Details of the CME price matching algorithm?

Discussion in 'Trading' started by archer001, Oct 25, 2006.

  1. Does anyone knows the detail of CME price matching algorithm? I mean the algorithm to organize the order book, how last price is choosed, which order is to be excuted, how price changes, etc.
  2. The most important aspect has to do with establishing an opening that maximizes trading volume based on the interaction of new and open orders. After that, it's a no-brainer for the rest of the session.
  3. Actullay I want some question for the details, such like:

    a) there is always a last price, equals to either ask price or bid price. how it is calculated? For market buy or sell order, is this last price used for both of them?

    b) in what kind of situation does the price move? Suppose a ask/bid price or 99.75/100, and 100 limit order at each side, and 100 market buying order, 100 market selling order. Then, if no new limit order and market order flows in, will the ask/size become zero, and the price remain the same?


  4. ddunbar

    ddunbar Guest

    As a starting point, Globex order matching book is FIFO (first in, First out).

    Meaning, it matches limit orders by time, price, quantity. In that order.

    For market orders, it will supercede the limit orders. But it will match a buy to the ask (sell to the bid) @ the time order enters the system. If it can't fill the entire order, it will set the remainder to a limit order @ the price mrkt order was filled @, stamp the time, and put it in the cue.

    Also, if you have a limit order in and you change it, it receives a new time stamp and loses its prior. Meaning, you go to the back of the line.

    I know, you're looking for a way to exploit the matching algorithm. That's tough but probably not impossible. I thought of a few ways but in practice didn't pan out.

    Here's a link to CME's Globex overview. It's in PDF format. It's a good read. ---> brochure final.pdf
  5. dear ddunbar, I've already read that brochure:) But the details is not enough, my two supposed scenario does not solved.

    Yes, I think you understand me, but how to describe this exploiting --- I just think understanding the micro-structure of the market will help a better trading for sure. e.g. If the price raise ten pts. in a strait line, then what the real meaning of it?

    I've been searching this for days, but no clues at all :-(

  6. rdg


    Oh, what the hell... I'll take a crack at this. Heh
    The last price isn't 'calculated,' it's a statement of fact. It's exactly the price at which the last trade took place. Bids and offers can move without any trades taking place, so the last price can be well outside the spread.

    The last price isn't used for market orders. A market buy is an order to the exchange to buy at the lowest possible price that can be executed immediately. In general, it will go off at the ask. Also note that GLOBEX doesn't support native market orders; they are simulated by a broker.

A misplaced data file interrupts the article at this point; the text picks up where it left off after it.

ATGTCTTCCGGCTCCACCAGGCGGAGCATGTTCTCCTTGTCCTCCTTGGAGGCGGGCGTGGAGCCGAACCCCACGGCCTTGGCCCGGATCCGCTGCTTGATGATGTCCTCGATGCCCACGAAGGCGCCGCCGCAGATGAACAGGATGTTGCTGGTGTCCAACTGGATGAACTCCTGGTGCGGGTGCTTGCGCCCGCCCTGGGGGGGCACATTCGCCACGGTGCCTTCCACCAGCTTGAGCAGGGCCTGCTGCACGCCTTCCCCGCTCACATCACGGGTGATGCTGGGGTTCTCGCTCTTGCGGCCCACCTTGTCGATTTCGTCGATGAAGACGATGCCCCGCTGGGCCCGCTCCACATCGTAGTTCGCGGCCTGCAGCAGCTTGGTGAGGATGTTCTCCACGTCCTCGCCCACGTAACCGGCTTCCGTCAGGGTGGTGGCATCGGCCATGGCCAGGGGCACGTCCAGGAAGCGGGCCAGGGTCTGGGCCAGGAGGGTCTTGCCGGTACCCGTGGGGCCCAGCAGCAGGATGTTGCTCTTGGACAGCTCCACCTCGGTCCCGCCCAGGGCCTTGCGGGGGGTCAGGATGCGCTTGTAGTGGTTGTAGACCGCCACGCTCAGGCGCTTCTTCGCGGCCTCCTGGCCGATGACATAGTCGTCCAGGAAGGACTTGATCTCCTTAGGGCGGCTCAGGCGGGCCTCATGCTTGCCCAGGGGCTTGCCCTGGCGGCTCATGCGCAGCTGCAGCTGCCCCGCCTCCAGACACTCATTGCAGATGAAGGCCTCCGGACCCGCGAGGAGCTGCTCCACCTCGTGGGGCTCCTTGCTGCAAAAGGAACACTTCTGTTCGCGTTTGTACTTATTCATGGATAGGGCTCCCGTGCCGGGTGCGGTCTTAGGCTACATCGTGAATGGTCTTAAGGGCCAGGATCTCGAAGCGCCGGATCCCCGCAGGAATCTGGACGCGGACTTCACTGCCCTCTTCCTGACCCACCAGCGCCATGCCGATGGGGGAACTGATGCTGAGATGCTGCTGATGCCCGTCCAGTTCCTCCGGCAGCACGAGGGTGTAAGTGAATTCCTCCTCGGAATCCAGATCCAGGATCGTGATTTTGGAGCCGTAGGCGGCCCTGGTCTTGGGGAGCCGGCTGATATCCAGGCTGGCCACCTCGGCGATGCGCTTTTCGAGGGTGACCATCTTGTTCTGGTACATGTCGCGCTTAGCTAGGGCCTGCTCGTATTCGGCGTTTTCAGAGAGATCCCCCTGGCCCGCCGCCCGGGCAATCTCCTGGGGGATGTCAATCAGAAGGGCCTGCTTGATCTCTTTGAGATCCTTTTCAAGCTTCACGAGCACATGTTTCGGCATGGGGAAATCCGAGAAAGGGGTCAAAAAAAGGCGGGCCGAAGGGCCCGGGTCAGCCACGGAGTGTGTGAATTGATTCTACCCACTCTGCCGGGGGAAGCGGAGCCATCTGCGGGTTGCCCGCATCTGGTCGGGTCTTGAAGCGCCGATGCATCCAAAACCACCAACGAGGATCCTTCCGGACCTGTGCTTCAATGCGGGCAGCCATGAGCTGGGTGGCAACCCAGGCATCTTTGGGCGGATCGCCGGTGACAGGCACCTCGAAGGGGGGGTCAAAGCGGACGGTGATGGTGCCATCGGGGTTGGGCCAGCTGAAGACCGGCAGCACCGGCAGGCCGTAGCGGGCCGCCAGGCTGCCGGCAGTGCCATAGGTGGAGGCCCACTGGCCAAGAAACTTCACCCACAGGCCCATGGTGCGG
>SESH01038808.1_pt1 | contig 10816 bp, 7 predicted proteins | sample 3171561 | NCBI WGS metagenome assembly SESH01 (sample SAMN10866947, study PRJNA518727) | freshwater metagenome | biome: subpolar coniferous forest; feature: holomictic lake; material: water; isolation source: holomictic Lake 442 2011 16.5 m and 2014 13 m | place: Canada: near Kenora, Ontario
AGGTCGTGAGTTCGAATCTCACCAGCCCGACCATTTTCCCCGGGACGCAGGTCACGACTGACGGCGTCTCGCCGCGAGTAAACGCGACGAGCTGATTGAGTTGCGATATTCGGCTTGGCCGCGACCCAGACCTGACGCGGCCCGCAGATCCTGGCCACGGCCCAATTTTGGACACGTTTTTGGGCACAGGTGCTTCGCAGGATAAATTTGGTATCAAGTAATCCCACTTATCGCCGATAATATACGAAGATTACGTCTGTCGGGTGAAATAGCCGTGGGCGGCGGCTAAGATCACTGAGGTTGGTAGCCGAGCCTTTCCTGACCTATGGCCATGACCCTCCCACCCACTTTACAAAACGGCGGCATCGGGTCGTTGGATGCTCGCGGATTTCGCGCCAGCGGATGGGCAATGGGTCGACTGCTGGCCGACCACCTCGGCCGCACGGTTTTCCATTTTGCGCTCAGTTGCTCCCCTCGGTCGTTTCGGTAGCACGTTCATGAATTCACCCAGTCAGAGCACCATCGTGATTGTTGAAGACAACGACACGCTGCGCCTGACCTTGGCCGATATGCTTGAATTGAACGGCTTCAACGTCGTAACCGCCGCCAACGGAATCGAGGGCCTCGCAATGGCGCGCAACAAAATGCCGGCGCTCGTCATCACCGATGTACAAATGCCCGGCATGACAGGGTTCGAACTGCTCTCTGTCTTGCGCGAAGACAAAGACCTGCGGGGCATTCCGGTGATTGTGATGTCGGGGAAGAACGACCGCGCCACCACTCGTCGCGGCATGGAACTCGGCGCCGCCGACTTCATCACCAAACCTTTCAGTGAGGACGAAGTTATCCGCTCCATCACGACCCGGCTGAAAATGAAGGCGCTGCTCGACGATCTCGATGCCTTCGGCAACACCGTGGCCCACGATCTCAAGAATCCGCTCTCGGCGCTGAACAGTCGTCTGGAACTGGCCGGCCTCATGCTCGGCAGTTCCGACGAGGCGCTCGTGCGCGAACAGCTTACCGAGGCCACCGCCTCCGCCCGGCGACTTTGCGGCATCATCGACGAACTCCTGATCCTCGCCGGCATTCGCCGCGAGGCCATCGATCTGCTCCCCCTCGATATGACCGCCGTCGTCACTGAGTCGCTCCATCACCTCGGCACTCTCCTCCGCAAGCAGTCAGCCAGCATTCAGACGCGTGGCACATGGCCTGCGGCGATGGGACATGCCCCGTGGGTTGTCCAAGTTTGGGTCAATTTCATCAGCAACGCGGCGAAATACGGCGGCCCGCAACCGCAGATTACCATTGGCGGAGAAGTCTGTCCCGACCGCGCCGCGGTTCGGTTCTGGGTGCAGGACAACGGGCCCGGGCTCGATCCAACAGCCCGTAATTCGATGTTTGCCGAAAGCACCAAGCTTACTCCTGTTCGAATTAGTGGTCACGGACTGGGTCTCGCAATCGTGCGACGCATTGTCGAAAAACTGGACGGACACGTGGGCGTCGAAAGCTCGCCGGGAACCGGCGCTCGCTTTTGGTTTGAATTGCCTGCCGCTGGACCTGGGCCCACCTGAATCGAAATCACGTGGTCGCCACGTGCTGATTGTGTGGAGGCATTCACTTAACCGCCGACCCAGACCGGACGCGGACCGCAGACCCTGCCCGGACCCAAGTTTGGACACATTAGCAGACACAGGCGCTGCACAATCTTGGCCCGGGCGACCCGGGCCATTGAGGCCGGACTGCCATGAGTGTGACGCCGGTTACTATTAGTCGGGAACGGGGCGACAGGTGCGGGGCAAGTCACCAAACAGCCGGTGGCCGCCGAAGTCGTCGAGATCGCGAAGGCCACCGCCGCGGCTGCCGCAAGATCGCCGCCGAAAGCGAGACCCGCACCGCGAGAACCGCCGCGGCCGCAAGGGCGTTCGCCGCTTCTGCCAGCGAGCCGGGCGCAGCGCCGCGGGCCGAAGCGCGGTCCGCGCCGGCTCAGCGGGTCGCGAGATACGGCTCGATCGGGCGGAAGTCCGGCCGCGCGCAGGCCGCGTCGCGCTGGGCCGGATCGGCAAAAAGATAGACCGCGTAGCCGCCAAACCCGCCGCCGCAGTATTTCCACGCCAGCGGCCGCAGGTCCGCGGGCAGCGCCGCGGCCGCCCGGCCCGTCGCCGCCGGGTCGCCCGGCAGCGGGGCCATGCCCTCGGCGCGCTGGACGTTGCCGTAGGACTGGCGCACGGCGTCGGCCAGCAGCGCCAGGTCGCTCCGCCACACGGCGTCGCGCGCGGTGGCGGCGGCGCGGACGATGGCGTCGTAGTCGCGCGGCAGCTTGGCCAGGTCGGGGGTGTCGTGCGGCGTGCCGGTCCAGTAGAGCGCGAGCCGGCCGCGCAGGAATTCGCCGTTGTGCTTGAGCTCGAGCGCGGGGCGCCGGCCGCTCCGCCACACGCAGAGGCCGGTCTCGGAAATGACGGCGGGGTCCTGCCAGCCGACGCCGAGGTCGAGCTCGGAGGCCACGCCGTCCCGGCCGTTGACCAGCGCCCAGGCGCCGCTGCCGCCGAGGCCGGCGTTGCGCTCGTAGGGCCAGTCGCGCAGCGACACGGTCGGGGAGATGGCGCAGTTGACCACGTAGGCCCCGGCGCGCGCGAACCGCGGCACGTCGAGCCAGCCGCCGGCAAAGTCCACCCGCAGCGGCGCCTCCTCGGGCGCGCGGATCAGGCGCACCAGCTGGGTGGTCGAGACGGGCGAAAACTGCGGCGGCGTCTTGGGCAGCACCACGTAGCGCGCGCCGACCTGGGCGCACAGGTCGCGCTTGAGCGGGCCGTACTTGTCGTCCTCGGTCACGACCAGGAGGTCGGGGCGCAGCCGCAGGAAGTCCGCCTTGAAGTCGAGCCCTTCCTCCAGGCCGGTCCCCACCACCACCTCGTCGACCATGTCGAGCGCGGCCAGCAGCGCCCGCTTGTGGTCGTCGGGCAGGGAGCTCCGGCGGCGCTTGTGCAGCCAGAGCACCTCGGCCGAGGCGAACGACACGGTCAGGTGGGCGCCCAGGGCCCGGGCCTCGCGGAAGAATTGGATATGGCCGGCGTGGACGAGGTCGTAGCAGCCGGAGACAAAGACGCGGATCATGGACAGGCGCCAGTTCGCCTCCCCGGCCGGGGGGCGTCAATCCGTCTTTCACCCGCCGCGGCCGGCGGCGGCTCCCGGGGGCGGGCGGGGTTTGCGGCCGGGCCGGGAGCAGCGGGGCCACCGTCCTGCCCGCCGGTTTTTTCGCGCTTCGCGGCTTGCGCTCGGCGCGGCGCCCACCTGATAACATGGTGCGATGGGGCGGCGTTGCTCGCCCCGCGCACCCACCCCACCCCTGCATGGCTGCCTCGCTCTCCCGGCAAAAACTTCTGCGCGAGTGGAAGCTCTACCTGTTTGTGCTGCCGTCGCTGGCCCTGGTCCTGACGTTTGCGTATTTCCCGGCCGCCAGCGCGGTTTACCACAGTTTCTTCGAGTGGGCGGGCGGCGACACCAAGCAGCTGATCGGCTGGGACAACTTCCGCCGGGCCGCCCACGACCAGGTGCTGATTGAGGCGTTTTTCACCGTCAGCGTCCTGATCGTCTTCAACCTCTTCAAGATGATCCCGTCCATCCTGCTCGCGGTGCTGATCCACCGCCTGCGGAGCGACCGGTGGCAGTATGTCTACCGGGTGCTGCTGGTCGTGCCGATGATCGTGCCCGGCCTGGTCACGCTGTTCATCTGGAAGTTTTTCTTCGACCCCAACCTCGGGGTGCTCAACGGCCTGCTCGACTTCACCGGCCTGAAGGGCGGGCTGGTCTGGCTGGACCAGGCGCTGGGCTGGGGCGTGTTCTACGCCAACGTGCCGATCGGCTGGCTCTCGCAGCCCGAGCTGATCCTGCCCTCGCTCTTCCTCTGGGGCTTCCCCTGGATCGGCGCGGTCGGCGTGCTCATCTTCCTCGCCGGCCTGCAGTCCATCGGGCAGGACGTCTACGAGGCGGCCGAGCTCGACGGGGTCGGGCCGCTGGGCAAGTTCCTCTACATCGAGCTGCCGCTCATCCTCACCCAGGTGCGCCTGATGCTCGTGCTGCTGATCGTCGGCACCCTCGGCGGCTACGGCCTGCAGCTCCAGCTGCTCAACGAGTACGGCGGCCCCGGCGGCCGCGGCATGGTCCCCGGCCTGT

When the buy order went off, there were no more willing sellers at 100, so the offer would increase to the next price at which there were willing sellers. After the sell order went off, the bid dropped to the next level at which there were willing buyers. The last price will stay 99.75 until another trade takes place.

    I suggest you spend some time watching the order book and time and sales and you will get a feel for it in a hurry.
  7. ddunbar

    ddunbar Guest


    Globex natively supports Market with limit and market with protection. --->

    That's really how it works. And there are some players who "fake" bids and offers. Meaning, they'll place a large limit order into the cue to make it appear as if there's an imbalance. Then they cancel the order seconds later before it reaches a point in the cue that might allow it to get executed. And with CME's excessive messages rule, they can do this 5 times per execution before possibly being fined.

    For instance, say the current b/o & size on ES is 1350.00(500)/1350.25(800). Players may post a bid limit to buy @ 1349.75 with a size of 500 in an attempt to hold the market where it is for a few moments in order to be able to buy @ 1350.00. And they may also post a offer limit to sell @ 1350.50 with a size of 500. Making sure the market pretty much stays where it is for a moment. Little tricks like that. There's much more to it than that but as a starting point for conversation this should do.
  8. rdg


  9. jim c

    jim c

    " Also, if you have a limit order in and you change it, it receives a new time stamp and loses its prior. Meaning, you go to the back of the line. " ddunbar...the order only goes to back of the line if you ADD contracts to it or change the price. However if you are working to buy 50 and you shave 2 so that you are now working to buy 48 only, your order will not lose its place in line. You probably know this but the way it is worded might make the op think ALL modifications move your order to the back of the line. hope this helps. jim
  10. hehe. Yes. It is all about the little tricks.

    If you see the bid quantity flash 50-2500-50-2500-50, someone is trying to spook the market with fake size.

    If you see 50 bid, and a ton of selling going into it and the market isnt moving, there is a maximum show order lurking there, just showing small size so people think its safe to sell into it.

    Much of what you see in the order book is an illusion. However, it does offer some clues at certain times...reading it is very much an art form.

    #10     Oct 26, 2006